A target for their restaurant profit margin may not be high on the list of priorities of those who dream of making a living from their love of good food.
Why worry about money when you’re going to provide the best cuisine and superb wines to discerning guests who will surely reward you handsomely for your artistic flair?
In reality, though, your restaurant is first and foremost a business which will live or die by its bottom line, no matter how great your passion for what you do
So when you’re starting out, to decide where you have a sporting chance of success or whether you’re at risk of making a very expensive mistake, you need to know what sort of profit margin you can expect to make and what will be the minimum your business can survive on.
Going forward, this figure will likely remain extremely important as a tangible indicator of how well or badly you are doing. And certainly it is one you will need to have to hand anytime you go looking for new finance to expand or develop.
So, just how do you go about calculating this vital financial metric?
Firstly, it’s important to distinguish between gross and net profit margin.
Gross profit is the difference between your revenues (sales) for a given period and the cost of your inventory, that is your menu ingredients, for that period. Your gross profit margin (GPM) is simply your gross profit expressed as a percentage of total sales.
Now, this is an important figure to know and to track, because it is out of this sum that all the other overheads and expenses of your restaurant have to be paid. And if it gets too low, either because your inventory costs are too high, or because you’re not making enough sales, you may soon be in bad trouble.
GPM figures vary widely according to the type of restaurant concerned, with some industry sources quoting a range as wide as 20%-80%, but 60-70% seem to be the more generally quoted figures. Fine dining establishments are likely to tend towards the high end of the range simply because they charge higher prices for the experience they are offering.
What’s important to your business, however, is not so much that you achieve a particular figure but that your GPM is sufficient to provide you with an adequate net profit margin, which is probably the most important metric for any business.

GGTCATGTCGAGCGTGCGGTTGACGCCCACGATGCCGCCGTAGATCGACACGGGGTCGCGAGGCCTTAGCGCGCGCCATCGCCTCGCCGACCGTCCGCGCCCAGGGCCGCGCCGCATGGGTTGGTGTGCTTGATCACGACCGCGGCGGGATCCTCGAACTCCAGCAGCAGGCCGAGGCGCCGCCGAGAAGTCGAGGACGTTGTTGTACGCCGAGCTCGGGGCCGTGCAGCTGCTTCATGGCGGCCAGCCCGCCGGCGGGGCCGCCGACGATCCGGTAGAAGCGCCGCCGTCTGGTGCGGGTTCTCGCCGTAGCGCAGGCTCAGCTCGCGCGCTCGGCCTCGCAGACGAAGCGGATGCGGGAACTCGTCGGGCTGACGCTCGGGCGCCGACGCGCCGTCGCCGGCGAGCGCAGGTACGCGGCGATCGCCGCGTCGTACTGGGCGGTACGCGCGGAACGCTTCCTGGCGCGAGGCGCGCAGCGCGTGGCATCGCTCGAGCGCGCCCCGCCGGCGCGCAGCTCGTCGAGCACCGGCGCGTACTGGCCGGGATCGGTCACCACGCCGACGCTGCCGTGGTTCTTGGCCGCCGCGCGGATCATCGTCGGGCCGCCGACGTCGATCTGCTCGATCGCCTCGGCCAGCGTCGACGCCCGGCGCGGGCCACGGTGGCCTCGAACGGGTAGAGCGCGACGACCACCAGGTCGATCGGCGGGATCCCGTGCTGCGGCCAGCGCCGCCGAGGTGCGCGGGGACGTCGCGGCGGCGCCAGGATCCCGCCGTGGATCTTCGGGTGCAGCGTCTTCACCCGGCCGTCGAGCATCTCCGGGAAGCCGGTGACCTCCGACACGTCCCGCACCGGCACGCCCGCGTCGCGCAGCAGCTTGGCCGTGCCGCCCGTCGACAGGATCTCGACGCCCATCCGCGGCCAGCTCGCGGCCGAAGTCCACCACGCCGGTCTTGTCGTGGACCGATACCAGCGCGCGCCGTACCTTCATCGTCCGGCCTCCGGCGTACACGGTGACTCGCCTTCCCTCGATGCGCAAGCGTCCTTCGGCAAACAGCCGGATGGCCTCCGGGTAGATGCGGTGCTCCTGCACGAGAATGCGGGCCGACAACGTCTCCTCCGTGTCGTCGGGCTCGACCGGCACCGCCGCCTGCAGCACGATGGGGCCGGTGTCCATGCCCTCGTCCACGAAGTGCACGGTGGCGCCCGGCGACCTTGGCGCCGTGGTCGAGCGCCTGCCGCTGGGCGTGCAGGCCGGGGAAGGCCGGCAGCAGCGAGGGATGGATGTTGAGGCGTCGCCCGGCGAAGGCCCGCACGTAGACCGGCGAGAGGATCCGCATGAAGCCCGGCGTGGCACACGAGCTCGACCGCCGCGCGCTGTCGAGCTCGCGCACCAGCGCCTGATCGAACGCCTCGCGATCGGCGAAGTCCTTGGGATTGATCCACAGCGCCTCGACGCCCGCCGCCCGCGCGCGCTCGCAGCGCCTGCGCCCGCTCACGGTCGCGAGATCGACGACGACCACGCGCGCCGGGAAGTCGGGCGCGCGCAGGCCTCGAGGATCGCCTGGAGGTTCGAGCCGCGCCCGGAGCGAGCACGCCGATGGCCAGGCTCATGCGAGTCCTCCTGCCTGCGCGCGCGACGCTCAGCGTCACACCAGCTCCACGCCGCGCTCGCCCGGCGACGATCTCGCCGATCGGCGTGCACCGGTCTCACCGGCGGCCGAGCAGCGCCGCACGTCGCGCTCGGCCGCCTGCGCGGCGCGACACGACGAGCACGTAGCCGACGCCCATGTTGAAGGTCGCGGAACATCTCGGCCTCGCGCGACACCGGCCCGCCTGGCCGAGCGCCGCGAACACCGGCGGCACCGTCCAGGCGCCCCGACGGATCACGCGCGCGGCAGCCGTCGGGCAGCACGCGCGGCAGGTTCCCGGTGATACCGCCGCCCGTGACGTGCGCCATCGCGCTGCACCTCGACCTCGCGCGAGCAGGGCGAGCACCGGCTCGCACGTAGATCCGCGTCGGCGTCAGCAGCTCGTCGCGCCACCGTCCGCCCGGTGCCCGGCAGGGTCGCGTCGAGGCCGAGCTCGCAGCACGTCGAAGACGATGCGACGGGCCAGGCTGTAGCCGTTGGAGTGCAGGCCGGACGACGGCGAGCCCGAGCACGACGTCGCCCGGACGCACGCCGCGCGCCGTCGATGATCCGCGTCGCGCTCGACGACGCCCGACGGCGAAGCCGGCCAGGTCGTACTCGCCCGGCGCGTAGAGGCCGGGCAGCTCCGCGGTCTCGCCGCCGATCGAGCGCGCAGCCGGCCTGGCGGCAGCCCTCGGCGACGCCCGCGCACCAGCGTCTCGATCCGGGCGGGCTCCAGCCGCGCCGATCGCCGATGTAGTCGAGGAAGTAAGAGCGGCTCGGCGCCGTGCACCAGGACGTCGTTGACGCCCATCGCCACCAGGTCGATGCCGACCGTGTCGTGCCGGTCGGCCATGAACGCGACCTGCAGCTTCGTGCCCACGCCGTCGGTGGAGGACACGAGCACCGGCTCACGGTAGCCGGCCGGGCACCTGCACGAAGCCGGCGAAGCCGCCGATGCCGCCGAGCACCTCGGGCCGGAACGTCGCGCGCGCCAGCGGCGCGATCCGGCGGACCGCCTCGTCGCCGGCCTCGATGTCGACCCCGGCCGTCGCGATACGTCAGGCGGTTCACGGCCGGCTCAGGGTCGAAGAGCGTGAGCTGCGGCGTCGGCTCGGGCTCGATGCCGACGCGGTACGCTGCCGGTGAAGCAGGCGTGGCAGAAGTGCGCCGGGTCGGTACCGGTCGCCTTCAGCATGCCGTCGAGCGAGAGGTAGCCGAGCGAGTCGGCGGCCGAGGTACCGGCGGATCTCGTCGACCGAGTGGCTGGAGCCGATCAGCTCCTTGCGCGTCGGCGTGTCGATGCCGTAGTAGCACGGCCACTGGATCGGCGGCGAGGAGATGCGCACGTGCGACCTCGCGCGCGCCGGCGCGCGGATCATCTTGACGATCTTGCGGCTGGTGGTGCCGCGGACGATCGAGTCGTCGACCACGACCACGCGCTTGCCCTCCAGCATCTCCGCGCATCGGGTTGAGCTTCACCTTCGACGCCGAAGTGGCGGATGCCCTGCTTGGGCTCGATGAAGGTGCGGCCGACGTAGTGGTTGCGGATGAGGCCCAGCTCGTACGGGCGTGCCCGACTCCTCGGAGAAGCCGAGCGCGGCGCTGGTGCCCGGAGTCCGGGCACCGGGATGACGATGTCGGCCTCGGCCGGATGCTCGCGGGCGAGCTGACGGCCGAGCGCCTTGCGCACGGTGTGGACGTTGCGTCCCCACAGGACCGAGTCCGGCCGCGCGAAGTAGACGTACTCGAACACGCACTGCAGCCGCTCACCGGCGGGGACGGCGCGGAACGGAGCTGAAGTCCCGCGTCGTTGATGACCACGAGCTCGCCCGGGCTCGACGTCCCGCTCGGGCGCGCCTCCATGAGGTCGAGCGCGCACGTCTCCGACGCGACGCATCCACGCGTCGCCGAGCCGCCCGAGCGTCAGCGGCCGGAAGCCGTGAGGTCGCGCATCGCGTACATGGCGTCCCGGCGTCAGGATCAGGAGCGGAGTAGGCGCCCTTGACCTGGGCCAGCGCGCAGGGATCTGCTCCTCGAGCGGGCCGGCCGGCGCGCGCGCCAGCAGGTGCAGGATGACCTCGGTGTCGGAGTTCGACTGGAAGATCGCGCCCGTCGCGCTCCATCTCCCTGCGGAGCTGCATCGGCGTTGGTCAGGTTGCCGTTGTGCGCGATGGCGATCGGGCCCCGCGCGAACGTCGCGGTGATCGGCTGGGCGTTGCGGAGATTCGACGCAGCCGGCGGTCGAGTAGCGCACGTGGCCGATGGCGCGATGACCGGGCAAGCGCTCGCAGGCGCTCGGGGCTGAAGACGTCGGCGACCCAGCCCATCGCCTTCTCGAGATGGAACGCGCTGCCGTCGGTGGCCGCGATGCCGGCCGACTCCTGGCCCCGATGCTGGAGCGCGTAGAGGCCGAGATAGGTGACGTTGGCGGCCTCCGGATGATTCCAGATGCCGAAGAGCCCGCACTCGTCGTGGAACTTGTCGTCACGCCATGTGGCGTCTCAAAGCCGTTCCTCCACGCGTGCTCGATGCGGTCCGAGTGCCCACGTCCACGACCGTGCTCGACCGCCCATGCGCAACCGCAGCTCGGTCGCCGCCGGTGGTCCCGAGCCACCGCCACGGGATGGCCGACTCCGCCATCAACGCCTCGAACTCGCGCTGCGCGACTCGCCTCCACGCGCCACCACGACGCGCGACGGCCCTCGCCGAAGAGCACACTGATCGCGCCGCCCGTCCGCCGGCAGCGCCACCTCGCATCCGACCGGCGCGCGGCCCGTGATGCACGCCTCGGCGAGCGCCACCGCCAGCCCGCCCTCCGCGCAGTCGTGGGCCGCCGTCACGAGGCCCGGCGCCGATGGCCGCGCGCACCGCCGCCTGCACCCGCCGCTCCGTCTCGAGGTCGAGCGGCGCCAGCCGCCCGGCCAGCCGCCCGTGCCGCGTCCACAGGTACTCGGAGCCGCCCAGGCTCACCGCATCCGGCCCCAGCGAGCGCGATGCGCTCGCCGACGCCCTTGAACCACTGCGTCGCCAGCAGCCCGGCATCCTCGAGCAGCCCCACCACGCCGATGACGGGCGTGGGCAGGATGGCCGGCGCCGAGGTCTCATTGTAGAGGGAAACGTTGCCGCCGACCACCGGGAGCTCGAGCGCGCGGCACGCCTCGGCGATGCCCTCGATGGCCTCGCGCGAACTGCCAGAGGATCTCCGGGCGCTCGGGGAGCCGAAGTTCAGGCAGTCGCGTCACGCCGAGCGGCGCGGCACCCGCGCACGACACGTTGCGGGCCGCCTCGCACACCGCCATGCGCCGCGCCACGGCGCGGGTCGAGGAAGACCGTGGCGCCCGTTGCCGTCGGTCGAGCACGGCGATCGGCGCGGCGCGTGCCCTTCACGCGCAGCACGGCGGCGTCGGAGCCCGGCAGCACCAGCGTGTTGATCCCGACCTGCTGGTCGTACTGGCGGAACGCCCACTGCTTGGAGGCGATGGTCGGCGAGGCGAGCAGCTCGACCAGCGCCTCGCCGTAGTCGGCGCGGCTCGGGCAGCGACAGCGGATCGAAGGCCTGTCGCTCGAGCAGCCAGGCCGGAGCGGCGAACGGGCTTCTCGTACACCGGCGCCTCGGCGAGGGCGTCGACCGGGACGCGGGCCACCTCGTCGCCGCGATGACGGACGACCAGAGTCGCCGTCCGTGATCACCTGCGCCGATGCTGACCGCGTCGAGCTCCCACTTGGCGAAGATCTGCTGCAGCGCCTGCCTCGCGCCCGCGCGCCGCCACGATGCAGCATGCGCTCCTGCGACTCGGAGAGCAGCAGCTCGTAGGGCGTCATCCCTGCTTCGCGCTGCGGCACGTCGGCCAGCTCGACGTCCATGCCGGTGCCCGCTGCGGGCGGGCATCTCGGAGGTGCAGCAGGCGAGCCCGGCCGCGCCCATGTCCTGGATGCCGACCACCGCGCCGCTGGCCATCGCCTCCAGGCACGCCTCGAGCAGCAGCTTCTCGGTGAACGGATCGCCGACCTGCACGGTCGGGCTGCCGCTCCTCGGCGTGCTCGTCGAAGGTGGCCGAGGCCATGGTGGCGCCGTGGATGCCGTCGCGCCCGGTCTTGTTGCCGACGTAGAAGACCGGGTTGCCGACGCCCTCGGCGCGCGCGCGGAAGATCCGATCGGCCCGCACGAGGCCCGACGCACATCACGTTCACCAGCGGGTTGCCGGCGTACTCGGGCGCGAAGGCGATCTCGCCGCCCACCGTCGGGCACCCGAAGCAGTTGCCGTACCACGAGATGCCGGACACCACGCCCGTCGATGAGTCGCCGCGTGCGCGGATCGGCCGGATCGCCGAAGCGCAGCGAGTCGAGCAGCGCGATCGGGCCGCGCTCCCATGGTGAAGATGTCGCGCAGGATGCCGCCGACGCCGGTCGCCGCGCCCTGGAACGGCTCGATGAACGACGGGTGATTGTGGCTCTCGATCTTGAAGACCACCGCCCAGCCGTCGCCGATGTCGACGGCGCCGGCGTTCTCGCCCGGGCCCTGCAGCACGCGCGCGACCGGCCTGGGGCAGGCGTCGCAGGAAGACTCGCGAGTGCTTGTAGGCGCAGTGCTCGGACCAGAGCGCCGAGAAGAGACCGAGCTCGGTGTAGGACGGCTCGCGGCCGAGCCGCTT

To calculate your net restaurant profit margin, simply deduct from your gross profit all other costs, which may include staff, rent and utilities, equipment rentals, loan repayments and marketing, to name but a few; then calculate the remaining figure as a percentage of total sales to give your net profit margin.
Like GPMs, net profit margins can vary significantly between industry sectors and individual outlets, but figures of anywhere between 3-6% are regarded as typical.
These numbers might seem scarily low (you would need annual sales of several million to be left with an average American salary), and indeed restaurant profitability has traditionally been lower than other sectors of the hospitality industry such as bars and hotels.
That said, there are important differences within the industry; fast-food restaurants for example, and particularly McDonald’s, tend to record significantly higher percentage profits than full-service restaurants.
But whatever sector you are in, there’s no doubt that the narrowness of this restaurant profit margin leaves little room for error; and a constant drive to control costs is essential for survival and success. So if you’re simply looking for a healthy return on your capital, there will probably always be better places to invest than in a restaurant.
Fortunately, however, the advent of the modern restaurant pos system has done a great deal to help streamline business processes, manage inventory and increase productivity; and the adoption of this technology will go a long way towards securing sustainable profit margins.
And in the end, how much money you need or want to earn from your business is primarily a matter of your individual lifestyle choices and aspirations. With sound planning and careful financial management, the figures show that it’s possible, though never easy, to make a healthy living from a passion for great food.